CAPE TOWN THIS WEEK: A NEWSLETTER BY THE CITY’S EXECUTIVE MAYOR, PATRICIA DE LILLE
The following is an extract from a speech delivered by the City’s Executive Mayor, Patricia de Lille, at the Energy Efficiency Forum this morning, 16 March 2016. Cape Town’s Energy Efficiency Forum has been helping commercial buildings and operations with practical ‘know-how’ since it was launched in 2009 by the City, in partnership with Eskom and the South African Property Owner’s Association. The forum is co-funded by Old Mutual, and supported by several other organisations.
It gives me great pleasure to address the Energy Efficiency Forum at a time when I am really excited about all the opportunities available to us to become more energy secure.Energy efficiency is the cornerstone of the City of Cape Town’s Energy2040 goals and the foundation of our action plan targets for 2020.
These targets and plans are crucial for the sustainability of our city and to our climate change mitigation and adaptation efforts.
We need to intensify these efforts now, as following Eskom or a business-as-usual trajectory will result in a doubling of energy consumption and emissions and a tenfold increase in energy costs to the Cape Town economy by 2040.
Such a future would make Cape Town extremely vulnerable to external impacts and shocks and the increased emissions would further contribute to human-induced climate change.
Our Energy2040 goals model a more resilient, lower carbon, resource-efficient and equitable future for Cape Town.
Businesses and major property owners have a pivotal role to play in helping us achieve our goal of an overall reduction of 37% in carbon emissions – 21% of which can be achieved through energy efficiency alone.
The City has set ambitious targets and I am determined to push the boundaries and learn from other leading cities how to implement effective energy security programmes.
We have to do more with less.
Our 2040 energy modelling shows that a 16% reduction in energy consumed per economic unit is absolutely possible (both in terms of transport fuels and electricity).
So my call to the commercial sector is to work with us, work more efficiently, and aim to use 16% less energy by 2040.
I want to encourage you not to go off the grid but to use photovoltaic (PV) panels to become energy producers.
The commercial sector has already done very well in terms of energy efficiency and I commend you all for your efforts so far.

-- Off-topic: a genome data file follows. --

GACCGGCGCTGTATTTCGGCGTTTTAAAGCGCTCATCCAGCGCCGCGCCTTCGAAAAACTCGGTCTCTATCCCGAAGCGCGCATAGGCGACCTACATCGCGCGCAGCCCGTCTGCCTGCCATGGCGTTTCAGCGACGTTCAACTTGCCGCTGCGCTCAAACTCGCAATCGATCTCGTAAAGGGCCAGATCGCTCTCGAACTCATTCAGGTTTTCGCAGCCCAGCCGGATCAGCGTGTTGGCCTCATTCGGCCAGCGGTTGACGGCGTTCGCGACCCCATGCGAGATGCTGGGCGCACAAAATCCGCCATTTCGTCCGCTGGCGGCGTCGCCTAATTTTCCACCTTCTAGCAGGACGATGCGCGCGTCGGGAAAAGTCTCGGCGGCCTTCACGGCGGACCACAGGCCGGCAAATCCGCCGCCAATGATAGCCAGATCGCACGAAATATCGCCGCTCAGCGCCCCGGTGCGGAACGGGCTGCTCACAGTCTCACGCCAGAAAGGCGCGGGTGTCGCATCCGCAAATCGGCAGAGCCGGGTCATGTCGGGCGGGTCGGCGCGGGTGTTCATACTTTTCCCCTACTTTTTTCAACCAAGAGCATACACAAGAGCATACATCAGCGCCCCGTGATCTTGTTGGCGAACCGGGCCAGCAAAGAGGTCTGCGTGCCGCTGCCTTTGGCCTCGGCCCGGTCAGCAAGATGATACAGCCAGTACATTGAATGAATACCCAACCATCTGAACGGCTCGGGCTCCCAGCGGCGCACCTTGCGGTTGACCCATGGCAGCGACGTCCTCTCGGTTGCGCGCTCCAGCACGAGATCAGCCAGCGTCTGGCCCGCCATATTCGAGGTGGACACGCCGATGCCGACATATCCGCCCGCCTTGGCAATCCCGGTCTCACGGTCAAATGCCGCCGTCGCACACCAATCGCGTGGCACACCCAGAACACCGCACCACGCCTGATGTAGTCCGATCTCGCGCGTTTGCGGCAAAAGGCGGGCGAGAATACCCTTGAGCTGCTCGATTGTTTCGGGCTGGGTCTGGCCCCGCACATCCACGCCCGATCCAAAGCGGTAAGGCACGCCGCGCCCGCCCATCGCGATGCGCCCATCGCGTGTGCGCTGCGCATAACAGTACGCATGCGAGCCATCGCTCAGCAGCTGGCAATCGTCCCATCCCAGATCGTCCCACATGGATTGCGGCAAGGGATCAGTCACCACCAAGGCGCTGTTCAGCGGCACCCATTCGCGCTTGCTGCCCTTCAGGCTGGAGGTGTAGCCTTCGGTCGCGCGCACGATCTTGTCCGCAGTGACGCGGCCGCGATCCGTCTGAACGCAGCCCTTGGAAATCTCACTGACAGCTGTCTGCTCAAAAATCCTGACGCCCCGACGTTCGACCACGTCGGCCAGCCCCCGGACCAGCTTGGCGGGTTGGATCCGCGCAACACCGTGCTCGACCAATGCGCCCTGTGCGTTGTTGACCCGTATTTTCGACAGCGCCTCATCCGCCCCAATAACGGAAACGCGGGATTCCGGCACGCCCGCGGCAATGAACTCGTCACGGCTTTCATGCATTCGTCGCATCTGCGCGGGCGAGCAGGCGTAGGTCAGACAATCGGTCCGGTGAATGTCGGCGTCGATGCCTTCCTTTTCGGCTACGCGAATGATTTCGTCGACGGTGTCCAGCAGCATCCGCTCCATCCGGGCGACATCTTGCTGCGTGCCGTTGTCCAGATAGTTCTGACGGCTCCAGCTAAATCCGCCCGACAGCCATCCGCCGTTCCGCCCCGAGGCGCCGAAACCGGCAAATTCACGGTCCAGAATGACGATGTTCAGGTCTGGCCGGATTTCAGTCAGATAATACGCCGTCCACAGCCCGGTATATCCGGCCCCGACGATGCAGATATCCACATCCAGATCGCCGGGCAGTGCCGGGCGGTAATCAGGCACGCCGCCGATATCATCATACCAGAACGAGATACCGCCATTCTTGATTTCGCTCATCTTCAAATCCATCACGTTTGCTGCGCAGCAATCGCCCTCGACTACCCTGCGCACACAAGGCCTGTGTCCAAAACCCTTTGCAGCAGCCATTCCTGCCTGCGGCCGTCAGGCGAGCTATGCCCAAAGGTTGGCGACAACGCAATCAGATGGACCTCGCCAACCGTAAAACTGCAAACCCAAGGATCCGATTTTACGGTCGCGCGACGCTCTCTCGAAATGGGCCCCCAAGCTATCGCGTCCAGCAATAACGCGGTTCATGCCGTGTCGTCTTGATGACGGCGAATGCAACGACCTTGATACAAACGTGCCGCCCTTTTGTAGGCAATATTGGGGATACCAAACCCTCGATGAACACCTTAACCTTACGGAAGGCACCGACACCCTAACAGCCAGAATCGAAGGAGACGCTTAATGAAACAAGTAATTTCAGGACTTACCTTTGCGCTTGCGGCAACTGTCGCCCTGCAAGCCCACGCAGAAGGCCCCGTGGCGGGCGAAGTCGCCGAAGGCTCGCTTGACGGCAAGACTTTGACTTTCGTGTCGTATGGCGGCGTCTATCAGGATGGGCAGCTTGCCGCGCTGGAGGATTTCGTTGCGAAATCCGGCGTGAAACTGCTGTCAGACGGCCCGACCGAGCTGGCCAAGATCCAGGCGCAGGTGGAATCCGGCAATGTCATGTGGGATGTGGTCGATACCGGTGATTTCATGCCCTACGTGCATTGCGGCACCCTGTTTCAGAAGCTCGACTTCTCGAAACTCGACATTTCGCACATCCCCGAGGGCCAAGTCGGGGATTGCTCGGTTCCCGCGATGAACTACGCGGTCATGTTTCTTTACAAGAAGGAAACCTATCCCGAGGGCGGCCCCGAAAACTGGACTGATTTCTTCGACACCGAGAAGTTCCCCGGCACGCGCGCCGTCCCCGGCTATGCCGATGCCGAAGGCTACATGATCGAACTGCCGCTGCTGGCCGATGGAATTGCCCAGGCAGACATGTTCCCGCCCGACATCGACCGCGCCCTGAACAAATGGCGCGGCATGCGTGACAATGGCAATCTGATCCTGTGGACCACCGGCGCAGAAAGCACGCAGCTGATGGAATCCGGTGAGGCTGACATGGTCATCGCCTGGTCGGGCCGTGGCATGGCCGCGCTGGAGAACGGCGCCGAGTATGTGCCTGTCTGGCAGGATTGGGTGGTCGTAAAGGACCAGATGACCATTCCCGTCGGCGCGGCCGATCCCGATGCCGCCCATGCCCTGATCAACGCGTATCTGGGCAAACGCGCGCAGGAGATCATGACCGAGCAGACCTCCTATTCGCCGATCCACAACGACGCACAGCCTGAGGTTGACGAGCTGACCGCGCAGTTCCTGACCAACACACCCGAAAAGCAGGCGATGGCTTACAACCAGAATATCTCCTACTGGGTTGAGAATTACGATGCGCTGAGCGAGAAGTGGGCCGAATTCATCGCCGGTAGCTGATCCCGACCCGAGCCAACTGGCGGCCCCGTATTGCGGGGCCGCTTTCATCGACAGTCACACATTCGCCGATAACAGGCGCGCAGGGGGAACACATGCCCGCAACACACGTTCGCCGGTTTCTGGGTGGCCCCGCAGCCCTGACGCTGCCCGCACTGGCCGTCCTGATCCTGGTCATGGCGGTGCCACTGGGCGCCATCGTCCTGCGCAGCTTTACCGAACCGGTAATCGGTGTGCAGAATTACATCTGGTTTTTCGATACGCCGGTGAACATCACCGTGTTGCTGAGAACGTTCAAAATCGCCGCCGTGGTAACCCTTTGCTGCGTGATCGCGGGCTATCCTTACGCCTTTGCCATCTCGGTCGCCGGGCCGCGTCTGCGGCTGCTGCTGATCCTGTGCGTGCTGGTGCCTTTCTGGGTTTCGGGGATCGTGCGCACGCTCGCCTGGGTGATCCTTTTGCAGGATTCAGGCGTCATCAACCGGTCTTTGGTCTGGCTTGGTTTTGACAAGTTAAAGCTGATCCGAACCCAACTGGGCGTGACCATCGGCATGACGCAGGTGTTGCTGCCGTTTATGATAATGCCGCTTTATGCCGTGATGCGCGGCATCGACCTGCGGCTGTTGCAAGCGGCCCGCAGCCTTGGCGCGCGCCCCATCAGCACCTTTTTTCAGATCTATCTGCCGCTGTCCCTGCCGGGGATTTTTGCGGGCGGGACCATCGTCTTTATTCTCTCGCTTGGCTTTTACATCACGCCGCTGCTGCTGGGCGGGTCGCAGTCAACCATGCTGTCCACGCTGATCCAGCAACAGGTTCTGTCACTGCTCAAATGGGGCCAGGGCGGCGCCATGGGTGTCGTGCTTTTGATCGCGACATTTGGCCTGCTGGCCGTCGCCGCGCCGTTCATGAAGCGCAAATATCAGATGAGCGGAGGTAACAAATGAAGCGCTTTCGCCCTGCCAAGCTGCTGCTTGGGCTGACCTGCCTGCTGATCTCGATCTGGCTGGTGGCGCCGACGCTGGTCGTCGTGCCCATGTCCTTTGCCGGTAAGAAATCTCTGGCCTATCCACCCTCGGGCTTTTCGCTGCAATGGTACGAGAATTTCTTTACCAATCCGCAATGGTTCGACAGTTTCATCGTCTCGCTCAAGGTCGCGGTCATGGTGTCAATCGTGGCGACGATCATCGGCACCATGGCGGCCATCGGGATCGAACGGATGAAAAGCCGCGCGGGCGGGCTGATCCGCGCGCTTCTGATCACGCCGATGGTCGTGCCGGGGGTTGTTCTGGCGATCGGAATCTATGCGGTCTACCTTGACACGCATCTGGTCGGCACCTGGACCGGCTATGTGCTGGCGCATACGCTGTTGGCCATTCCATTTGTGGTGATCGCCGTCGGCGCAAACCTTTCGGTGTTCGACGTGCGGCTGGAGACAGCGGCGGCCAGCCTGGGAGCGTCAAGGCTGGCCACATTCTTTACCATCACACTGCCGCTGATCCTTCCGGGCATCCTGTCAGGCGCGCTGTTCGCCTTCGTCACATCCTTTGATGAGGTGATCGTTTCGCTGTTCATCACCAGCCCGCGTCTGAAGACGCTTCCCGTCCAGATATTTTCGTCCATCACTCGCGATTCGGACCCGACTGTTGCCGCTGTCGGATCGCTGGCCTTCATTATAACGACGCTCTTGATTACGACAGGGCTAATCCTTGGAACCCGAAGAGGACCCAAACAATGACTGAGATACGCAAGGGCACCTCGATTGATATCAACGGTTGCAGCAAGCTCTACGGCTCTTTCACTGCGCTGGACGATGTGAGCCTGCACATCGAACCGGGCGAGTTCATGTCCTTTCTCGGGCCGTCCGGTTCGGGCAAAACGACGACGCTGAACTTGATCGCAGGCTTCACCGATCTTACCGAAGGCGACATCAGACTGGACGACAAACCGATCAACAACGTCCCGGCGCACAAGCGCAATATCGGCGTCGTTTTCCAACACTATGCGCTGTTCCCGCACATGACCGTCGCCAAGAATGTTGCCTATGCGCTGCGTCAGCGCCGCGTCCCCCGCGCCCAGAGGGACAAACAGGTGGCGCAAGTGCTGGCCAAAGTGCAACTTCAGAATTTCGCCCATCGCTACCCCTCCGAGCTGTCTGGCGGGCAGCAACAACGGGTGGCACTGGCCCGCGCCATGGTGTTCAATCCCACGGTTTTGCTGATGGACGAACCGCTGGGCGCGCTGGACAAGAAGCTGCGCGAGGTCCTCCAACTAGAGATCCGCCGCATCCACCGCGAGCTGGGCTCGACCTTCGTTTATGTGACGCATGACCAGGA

You have helped to keep our electricity use below 2007 levels for many years now, and helped make Cape Town the city with the lowest electricity use per capita.
In the City of Cape Town, we are leading by example and reducing electricity consumption by retrofitting the lights in our buildings, as well as our traffic and street lights.
Energy efficiency retrofits have been conducted on 32 buildings.
All 1 500 traffic lights now have efficient LED bulbs and more than 25 000 street lights have been retrofitted.
These initiatives, conducted progressively over the past six financial years, have saved over 70 000 Megawatt hours, which translates into savings of over R100 million and almost 70 000 less tonnes of carbon dioxide.
Future projects will bring further savings too. The lighting retrofitting of the Civic Centre is currently under way and is scheduled for completion in April.
Around 20 000 light fittings, most of them over 35 years old, are being upgraded to LED technology, with occupancy sensors linked to timers and daylight harvesting.
The payback period is less than three years, and the electricity demand saving of 1,2 Megawatts will save an additional R6 million in the first year, and more than R36 million over the next five years.
With regard to our organisational development plan, we will no longer just be distributors of electricity, but we are now going to add electricity generation to our mandate too.
We are driving an energy future which is cleaner, more localised and more diversified.
We are also engaging with the National Government on building our own renewable energy plants, purchasing directly from independent power producers (IPPs), and bringing natural gas to the Western Cape.